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OWOE - Electrical Power Generation - What is the cheapest method for generating electricity today in the US?
  Figure 1 - Unsubsidized Cost of Energy - Wind / Solar PV (Lazard)
Figure 1 - Unsubsidized Cost of Energy - Wind / Solar PV (Lazard)
Figure 2 - Unsubsidized Levelized Cost of Energy Comparison (Lazard)
Figure 3 - Levelized Cost of Electricity for New Generating Assets (Institute for Energy Resources)
Figure 4 - Wind All-in Costs vs Coal Operating Costs (Moody's Investor Services)
What is the cheapest method for generating electricity today in the US?
Topic updated: 2017-11-13

Electrical power comes from a wide variety of sources, each of which has its own set of pros and cons, and each of which has its own cost of generation. As discussed in OWOE: What sources provide electrical power in the United States?, the primary sources of electrical power are natural gas, coal, nuclear, hydroelectric, wind, and solar. Within these sources are a number of sub-sources; for example, natural gas can be burned to produce electricity in a traditional combustion turbine (CT) power plant or a more modern and efficient combined cycle (CC) power plant. Coal can be burned via a variety of different technologies, but coal power plants are generally categorized as conventional, i.e., coal is burned to heat water in a traditional boiler, or conventional with carbon capture and sequestration (CCS). Each source or sub-source costs a different amount depending upon initial construction costs (see OWOE: How much does it cost to build a new power plant?), fuel costs, routine maintenance costs, etc. The most common way to put all generation sources on a common basis for comparison is to use the concept of Levelized Cost of Electricity (LCOE - see OWOE: What are LCOE and LACE?).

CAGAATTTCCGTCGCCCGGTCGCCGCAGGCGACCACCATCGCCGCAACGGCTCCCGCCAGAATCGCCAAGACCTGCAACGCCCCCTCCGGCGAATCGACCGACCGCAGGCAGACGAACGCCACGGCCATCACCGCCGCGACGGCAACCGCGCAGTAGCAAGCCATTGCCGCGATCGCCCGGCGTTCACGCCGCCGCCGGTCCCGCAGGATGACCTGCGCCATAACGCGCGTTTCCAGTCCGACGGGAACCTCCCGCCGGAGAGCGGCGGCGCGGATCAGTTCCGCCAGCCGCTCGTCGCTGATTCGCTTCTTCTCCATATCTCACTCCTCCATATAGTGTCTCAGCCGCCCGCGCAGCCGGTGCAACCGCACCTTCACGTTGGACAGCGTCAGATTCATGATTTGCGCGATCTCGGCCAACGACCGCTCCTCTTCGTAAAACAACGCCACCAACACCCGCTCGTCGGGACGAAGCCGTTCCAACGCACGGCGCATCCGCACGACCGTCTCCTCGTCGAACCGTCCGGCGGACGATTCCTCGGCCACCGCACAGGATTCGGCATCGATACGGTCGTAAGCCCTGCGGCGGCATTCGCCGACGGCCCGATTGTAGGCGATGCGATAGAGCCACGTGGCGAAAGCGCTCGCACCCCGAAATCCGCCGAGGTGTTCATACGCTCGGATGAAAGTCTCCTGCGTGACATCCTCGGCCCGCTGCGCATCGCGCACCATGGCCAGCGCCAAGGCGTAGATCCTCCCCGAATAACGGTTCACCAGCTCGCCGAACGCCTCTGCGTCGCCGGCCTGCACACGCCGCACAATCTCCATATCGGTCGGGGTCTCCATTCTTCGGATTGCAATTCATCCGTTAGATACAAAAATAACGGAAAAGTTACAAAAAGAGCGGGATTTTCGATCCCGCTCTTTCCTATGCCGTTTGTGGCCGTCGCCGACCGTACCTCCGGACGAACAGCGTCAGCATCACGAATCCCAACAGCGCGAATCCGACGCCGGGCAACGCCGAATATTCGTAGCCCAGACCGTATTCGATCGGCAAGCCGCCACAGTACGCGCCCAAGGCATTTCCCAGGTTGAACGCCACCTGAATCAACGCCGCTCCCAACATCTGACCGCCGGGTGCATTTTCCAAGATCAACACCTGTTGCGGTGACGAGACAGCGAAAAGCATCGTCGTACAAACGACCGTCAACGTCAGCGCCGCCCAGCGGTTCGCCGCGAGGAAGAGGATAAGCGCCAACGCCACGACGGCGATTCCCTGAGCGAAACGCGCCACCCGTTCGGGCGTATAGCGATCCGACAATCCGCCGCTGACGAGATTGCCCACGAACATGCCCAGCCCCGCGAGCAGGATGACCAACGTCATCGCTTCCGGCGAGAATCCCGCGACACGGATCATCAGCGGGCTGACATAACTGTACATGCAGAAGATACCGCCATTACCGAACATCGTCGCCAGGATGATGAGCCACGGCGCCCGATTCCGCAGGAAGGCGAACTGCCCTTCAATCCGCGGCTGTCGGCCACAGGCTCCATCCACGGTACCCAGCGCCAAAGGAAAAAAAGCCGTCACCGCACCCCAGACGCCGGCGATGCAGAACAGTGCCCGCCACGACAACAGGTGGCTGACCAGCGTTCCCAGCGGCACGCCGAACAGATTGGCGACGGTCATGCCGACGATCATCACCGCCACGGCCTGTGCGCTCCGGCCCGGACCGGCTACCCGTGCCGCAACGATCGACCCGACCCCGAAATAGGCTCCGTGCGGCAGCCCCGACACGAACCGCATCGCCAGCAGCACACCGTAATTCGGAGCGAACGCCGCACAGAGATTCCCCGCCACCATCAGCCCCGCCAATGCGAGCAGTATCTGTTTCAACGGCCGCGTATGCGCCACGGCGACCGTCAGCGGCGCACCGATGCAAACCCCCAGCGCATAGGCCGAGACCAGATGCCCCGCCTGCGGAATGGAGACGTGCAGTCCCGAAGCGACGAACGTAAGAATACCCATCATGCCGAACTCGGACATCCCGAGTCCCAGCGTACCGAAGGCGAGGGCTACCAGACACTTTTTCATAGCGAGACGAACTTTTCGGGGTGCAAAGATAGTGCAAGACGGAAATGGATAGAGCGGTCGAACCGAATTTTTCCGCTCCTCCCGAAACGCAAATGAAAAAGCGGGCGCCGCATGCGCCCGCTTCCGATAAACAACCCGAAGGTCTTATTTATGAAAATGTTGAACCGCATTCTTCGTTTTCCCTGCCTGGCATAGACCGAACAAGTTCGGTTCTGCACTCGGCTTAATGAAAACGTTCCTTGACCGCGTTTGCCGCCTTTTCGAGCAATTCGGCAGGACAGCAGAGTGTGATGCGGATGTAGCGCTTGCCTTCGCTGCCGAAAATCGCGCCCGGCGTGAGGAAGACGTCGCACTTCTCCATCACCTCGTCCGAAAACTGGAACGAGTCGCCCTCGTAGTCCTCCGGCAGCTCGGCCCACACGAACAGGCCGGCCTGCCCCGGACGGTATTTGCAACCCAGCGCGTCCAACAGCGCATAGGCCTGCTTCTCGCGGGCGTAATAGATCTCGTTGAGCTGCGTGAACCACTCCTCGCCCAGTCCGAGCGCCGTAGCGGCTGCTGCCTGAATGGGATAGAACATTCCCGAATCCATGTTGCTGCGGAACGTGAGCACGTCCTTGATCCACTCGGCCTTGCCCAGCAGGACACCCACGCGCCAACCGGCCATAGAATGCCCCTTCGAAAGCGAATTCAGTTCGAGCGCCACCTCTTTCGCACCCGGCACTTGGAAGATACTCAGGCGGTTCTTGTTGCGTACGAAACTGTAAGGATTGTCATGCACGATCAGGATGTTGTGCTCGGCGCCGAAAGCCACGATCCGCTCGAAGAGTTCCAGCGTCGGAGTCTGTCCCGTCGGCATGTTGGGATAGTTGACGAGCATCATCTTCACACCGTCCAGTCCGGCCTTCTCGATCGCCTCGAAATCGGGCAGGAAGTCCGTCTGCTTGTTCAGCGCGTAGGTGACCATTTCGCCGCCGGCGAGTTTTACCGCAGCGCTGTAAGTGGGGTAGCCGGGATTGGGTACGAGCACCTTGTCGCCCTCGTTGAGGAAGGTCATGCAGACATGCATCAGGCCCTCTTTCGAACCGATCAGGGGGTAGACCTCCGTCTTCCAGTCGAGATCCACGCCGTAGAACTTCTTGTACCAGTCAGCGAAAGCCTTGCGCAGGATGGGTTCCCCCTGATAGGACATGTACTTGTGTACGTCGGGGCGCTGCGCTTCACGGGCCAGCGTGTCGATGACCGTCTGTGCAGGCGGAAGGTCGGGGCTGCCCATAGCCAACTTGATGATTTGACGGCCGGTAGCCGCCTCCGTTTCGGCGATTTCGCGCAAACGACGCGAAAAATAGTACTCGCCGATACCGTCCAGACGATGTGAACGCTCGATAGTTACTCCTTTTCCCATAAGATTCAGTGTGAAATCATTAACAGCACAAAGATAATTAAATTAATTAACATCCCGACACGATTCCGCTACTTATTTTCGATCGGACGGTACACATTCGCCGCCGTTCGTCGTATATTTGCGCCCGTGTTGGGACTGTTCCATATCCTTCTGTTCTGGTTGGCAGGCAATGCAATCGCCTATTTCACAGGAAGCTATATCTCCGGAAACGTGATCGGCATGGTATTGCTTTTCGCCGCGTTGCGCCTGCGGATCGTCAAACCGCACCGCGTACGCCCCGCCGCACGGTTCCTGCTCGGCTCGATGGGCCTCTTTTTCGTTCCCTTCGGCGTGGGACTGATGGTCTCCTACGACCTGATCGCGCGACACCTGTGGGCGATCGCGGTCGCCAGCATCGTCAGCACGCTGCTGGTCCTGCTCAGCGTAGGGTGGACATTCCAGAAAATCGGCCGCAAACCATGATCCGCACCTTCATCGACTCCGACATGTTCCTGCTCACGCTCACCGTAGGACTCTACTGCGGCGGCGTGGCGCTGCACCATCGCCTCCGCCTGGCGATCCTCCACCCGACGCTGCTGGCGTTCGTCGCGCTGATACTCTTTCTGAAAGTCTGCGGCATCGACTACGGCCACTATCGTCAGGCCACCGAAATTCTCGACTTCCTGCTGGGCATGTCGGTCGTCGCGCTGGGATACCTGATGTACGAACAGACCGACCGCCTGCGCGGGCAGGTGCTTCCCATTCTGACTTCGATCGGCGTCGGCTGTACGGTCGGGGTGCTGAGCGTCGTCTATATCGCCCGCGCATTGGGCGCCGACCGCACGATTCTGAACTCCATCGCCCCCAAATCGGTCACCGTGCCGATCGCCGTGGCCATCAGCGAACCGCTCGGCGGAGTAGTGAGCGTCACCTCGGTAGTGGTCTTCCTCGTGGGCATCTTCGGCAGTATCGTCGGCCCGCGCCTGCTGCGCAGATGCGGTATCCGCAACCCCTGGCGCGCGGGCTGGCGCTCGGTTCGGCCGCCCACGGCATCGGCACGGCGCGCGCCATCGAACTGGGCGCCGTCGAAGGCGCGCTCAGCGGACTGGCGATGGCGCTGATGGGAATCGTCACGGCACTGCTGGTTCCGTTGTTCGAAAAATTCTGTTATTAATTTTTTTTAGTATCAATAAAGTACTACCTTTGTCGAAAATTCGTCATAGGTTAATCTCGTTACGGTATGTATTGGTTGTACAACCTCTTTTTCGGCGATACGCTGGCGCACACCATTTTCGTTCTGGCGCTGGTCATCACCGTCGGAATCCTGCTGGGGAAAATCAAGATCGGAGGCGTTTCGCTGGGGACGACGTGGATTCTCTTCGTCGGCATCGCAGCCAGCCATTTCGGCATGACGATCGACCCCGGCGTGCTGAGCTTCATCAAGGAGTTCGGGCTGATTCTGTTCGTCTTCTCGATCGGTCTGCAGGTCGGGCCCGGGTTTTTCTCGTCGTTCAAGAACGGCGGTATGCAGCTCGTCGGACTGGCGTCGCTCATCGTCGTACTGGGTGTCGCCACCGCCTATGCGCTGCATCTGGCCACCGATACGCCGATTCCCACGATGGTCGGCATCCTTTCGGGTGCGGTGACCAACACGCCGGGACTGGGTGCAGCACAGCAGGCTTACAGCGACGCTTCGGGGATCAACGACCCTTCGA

The dramatic decreases in the price of wind and solar power generation facilities has made headlines in recent years. Some sources have claimed that wind power is now cheaper than CC natural gas power in some parts of the US without any subsides. Figure 1 from the latest Lazard study shows that over the past 7 years, the LCOE of wind power has decreased 66% while the LCOE of solar photovoltaic power has decreased 85%. These decreases have been driven by advances in technology and improvements in manufacturing processes.

Figure 2 (from the same Lazard study shows LCOE for different generation technologies for new installations. It can be seen that in 2017 wind power is the least expensive source of new electrical power generation, with a LCOE of $32-$48 / KWh. The next is solar PV at $46-$61 / KWh, followed closely by CC gas at $48-$78 / KWh.

However, the key word here is new. Lazard is comparing LCoE for power generation facilities that would be built in 2017, which means that a significant component of these costs is the capital cost and associated financing cost to build the new plant. In contrast, the cost for producing electricity from an already existing plant is significantly less as these capital costs can be considered "sunk costs". A recent Institute for Energy Research (IER) report based on data from the Energy Information Administration (EIA) summarizes the primary existing generation costs as follows (fleet average LCOE in 2012 dollars):